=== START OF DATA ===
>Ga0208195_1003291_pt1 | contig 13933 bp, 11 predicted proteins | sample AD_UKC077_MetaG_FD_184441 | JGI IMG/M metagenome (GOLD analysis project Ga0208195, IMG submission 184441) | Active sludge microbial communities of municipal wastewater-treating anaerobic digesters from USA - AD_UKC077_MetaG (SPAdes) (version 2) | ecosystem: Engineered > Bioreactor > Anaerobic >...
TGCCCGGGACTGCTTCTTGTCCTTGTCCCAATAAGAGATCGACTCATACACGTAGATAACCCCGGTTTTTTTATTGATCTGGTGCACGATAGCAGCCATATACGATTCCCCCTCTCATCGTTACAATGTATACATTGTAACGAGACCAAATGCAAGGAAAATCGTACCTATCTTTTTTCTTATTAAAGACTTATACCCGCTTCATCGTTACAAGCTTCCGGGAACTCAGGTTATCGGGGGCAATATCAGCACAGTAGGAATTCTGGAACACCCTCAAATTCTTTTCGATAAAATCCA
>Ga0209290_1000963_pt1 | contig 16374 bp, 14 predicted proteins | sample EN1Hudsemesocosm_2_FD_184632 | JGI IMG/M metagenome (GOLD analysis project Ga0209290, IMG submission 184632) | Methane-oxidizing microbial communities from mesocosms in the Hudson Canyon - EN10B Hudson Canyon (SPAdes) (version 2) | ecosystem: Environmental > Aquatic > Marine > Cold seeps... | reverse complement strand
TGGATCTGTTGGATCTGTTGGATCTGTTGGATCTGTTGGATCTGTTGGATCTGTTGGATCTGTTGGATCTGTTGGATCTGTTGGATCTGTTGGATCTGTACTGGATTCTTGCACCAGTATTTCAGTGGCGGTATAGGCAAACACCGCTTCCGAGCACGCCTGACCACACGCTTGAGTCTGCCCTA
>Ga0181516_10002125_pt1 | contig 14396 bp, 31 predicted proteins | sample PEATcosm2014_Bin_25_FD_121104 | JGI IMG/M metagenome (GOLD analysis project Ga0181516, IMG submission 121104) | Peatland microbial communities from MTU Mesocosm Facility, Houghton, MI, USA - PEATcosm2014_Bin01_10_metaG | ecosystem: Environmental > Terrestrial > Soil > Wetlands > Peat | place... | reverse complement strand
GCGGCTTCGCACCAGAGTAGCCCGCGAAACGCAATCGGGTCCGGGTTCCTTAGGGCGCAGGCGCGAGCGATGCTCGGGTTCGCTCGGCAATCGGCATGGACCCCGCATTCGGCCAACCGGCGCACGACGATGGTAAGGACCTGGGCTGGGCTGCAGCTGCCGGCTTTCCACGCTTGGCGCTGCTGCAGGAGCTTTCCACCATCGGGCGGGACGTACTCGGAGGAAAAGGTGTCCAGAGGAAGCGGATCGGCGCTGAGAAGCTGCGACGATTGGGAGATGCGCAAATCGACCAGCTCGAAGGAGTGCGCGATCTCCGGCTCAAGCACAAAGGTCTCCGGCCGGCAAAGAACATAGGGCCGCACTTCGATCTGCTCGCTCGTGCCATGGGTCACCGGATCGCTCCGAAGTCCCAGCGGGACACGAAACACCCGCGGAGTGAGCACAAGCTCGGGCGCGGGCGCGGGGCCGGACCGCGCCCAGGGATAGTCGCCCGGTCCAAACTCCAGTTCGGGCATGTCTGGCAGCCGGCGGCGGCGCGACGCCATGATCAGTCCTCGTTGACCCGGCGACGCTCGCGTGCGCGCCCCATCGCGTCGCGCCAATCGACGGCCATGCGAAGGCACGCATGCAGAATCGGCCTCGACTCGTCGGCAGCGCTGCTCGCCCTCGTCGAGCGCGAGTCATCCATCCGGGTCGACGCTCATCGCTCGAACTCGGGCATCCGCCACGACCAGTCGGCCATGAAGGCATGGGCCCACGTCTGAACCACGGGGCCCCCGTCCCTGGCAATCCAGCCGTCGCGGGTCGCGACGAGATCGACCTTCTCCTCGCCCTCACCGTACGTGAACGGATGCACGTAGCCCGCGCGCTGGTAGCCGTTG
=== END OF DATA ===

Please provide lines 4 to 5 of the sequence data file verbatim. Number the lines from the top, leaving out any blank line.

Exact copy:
TGGATCTGTTGGATCTGTTGGATCTGTTGGATCTGTTGGATCTGTTGGATCTGTTGGATCTGTTGGATCTGTTGGATCTGTTGGATCTGTTGGATCTGTACTGGATTCTTGCACCAGTATTTCAGTGGCGGTATAGGCAAACACCGCTTCCGAGCACGCCTGACCACACGCTTGAGTCTGCCCTA
>Ga0181516_10002125_pt1 | contig 14396 bp, 31 predicted proteins | sample PEATcosm2014_Bin_25_FD_121104 | JGI IMG/M metagenome (GOLD analysis project Ga0181516, IMG submission 121104) | Peatland microbial communities from MTU Mesocosm Facility, Houghton, MI, USA - PEATcosm2014_Bin01_10_metaG | ecosystem: Environmental > Terrestrial > Soil > Wetlands > Peat | place... | reverse complement strand